The sugar glider (Petaurus breviceps) is a small, omnivorous opossum that can glide through the air like a flying squirrel, although they're not related. Small but big-eyed, these nocturnal creatures are available from some breeders as pets. They can eat a varied diet, but some foods are unhealthy, even toxic. If there's any doubt about the safety of a food, owners should not include it on the glider's menu.
Natural Habitat vs. Captivity
These arboreal marsupials are native to Australia and nearby islands and were introduced to Tasmania in the early 19th century. Omnivorous, they prefer sweet foods, feeding mostly on insects in warmer months and plants when temperatures drop. In their native habitat, their plant diet includes eucalyptus and acacia. In captivity, their food supply must be monitored carefully -- they need sufficient calcium to avoid developing hind leg paralysis and should receive a balanced diet, half of which should be fruits and vegetables. However, some plants can cause reactions ranging from skin irritations to death due to poisoning. These reactions can be caused by the natural characteristics of a plant or by chemicals added along the way.
Fresh fruit seeds, like those in apples, and pits are naturally toxic to sugar gliders and must be removed before feeding. Fruits with high levels of oxalate -- such as blueberries, strawberries, figs and plums -- are unhealthy to gliders because they affect calcium absorption. Some breeders caution against grapes and raisins, which they link to kidney failure. Monitor the quantity of citrus fruits in the diet because they can cause diarrhea, which can be a serious health threat to gliders, even though the fruits are not innately harmful.
Onion, garlic, scallions and chives, all of the Alliaceae family, are toxic to sugar gliders. Millet and lima beans are also toxic. Iceberg lettuce offers very little nutritional benefit and is therefore not recommended. Canned vegetables are unhealthy for sugar gliders because of the additives from processing. While not vegetables, it's important to mention that rhubarb and chocolate are also very bad for them.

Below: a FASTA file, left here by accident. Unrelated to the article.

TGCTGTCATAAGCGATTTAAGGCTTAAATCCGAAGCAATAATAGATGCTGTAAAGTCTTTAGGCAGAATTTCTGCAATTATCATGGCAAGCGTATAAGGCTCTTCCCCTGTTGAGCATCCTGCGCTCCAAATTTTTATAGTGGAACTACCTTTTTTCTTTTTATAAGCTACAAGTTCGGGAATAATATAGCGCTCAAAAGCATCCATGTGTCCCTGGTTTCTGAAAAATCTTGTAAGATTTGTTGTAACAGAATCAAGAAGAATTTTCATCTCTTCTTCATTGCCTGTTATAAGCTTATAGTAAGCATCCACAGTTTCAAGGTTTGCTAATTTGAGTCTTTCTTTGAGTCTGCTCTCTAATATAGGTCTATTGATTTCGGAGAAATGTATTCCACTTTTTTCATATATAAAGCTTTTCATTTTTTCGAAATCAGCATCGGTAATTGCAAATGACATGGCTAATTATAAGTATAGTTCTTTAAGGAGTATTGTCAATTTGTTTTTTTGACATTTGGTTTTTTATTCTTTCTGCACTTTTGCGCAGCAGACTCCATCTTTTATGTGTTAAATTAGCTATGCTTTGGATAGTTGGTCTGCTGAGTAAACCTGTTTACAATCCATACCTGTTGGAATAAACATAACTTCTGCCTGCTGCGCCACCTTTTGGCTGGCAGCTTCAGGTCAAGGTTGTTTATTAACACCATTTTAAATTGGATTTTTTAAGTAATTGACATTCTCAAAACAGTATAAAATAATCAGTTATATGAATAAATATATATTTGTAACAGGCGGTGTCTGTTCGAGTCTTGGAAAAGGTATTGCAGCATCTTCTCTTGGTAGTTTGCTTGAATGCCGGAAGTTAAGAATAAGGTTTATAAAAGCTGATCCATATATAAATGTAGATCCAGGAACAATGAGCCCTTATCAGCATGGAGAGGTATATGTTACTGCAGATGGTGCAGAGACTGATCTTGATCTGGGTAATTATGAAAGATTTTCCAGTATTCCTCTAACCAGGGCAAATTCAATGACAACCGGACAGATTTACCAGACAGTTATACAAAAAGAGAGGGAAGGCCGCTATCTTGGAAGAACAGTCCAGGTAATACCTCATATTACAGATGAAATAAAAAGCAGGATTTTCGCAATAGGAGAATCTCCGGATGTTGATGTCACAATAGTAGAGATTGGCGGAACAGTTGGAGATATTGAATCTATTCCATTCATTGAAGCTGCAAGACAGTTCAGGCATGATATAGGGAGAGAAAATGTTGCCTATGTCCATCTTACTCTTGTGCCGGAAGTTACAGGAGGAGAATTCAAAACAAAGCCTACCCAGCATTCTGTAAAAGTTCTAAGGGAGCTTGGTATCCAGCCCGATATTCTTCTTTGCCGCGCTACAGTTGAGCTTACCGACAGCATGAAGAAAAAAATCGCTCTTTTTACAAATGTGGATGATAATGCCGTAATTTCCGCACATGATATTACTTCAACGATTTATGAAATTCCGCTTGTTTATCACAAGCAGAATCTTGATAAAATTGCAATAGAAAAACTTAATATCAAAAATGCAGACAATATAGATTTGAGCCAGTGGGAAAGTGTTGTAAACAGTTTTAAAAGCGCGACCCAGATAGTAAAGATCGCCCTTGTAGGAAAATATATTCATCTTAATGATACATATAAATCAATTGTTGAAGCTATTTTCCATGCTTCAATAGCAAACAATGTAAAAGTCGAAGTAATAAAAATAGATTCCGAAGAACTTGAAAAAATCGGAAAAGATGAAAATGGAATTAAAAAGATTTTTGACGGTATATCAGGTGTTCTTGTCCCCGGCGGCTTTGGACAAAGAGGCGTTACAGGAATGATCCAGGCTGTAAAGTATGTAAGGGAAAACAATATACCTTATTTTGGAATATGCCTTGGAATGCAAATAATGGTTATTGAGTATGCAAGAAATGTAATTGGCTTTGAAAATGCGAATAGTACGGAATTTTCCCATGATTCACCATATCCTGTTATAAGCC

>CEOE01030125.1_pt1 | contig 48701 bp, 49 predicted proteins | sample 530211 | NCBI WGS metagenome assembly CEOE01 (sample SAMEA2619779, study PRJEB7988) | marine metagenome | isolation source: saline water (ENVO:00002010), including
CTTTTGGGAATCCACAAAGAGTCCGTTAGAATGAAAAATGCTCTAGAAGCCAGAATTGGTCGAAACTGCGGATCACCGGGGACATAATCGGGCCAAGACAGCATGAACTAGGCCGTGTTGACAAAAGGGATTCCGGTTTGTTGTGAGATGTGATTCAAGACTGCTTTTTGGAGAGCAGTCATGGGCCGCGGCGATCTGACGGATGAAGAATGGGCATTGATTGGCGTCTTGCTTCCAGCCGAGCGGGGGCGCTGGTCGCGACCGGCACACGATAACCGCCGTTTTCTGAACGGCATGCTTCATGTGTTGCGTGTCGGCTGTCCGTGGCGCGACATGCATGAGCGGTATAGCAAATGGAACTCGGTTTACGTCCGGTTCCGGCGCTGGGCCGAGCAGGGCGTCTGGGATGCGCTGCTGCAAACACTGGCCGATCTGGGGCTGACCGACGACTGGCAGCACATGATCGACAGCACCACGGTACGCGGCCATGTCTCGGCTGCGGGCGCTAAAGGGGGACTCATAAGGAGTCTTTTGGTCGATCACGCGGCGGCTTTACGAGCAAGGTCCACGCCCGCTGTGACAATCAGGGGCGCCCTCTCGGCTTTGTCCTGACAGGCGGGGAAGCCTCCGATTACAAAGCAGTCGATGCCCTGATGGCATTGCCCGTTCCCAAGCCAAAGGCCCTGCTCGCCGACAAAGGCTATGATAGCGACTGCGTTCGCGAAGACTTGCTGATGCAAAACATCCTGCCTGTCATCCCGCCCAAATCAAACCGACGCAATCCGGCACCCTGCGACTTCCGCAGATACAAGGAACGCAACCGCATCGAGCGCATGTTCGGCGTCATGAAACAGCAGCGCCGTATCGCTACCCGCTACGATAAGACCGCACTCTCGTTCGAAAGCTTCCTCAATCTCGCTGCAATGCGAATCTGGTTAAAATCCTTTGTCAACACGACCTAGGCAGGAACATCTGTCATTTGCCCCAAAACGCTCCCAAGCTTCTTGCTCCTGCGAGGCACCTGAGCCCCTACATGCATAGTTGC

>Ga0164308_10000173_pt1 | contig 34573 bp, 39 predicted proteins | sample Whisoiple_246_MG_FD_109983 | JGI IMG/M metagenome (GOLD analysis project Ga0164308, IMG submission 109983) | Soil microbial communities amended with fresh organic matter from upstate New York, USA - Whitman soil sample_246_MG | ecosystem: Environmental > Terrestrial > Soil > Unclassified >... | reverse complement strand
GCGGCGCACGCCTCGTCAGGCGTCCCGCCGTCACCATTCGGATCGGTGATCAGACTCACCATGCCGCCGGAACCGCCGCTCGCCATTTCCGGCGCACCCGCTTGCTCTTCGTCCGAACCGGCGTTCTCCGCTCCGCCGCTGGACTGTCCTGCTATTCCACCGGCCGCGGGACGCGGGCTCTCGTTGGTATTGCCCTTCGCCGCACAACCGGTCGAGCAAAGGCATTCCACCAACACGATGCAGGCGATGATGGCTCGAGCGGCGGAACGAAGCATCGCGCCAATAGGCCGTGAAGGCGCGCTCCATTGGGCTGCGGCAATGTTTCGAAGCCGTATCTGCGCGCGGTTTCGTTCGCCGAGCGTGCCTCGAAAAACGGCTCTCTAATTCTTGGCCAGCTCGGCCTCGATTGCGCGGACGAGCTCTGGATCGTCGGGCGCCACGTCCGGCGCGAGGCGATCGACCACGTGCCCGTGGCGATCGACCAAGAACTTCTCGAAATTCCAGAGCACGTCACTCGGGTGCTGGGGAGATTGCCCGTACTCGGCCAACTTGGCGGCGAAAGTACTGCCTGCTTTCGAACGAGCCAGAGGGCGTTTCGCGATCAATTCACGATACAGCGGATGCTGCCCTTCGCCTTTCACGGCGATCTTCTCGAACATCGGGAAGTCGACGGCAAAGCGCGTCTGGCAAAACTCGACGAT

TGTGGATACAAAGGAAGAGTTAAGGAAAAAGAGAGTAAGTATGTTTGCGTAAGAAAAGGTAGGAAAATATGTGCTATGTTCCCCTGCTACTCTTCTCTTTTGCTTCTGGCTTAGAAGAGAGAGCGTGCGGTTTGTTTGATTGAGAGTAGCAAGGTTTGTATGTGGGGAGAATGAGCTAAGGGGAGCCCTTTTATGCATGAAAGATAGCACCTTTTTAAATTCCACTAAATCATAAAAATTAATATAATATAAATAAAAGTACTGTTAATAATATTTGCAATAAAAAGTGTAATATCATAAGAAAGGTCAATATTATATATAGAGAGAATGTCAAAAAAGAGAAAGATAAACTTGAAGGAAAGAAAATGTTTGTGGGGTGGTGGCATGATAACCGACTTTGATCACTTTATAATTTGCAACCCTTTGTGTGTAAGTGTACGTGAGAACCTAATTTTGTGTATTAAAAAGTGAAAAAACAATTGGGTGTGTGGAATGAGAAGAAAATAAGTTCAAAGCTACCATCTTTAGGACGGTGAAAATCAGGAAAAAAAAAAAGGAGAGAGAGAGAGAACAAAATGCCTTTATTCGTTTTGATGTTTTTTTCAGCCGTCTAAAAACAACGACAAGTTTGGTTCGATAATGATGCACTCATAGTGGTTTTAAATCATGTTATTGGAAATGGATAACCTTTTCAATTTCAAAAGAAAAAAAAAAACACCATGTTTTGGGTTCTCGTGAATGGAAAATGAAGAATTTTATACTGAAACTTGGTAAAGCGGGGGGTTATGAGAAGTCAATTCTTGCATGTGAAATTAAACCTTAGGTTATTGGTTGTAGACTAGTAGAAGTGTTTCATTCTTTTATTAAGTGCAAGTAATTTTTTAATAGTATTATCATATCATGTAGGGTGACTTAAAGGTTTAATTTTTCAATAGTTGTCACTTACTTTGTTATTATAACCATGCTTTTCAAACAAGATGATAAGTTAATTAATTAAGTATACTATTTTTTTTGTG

Trees and Other Plants
Common trees that are toxic to sugar gliders are pine, cedar and fir, because the phenols or oils from these woods can cause lung irritation. Don't use materials from these trees as bedding material. Cherry, almond, laurel, apricot, avocado, nectarine, plum and peach trees are toxic as well -- basically, any trees that bear fruits with pits are unsafe. The list of harmful trees also includes box elder, boxwood, oak, red maple and walnut. Nuts in general are not advised for your sugar glider's diet; while not innately toxic, over-consumption can cause serious health issues, including obesity and inability to absorb calcium.
The list of toxic bushes includes holly and azalea. Other plants that will have a detrimental effect are mistletoe, catnip, rhubarb and sweet peas.
A rule of thumb: avoid all plants treated with pesticides. Even if the plant is considered safe for sugar gliders, the pesticides can be fatal. It's also recommended not to give them houseplants because of potential chemical treatments, fertilizers or toxicity.
- Sugar Gliders (Complete Pet Owner's Manual); Caroline Wightman (Barron's Educational Series; 2nd ed. 2008)
- Pet Info Packets: Sugar Gliders
Kathleen March has been a writer for 40 years. A professor and translator of Spanish, Portuguese, and Galician, she has studied several languages and uses them for travel and research. She enjoys medieval architecture and avant-garde poetry. Her work has appeared in numerous critical journals in the U.S. and Spain.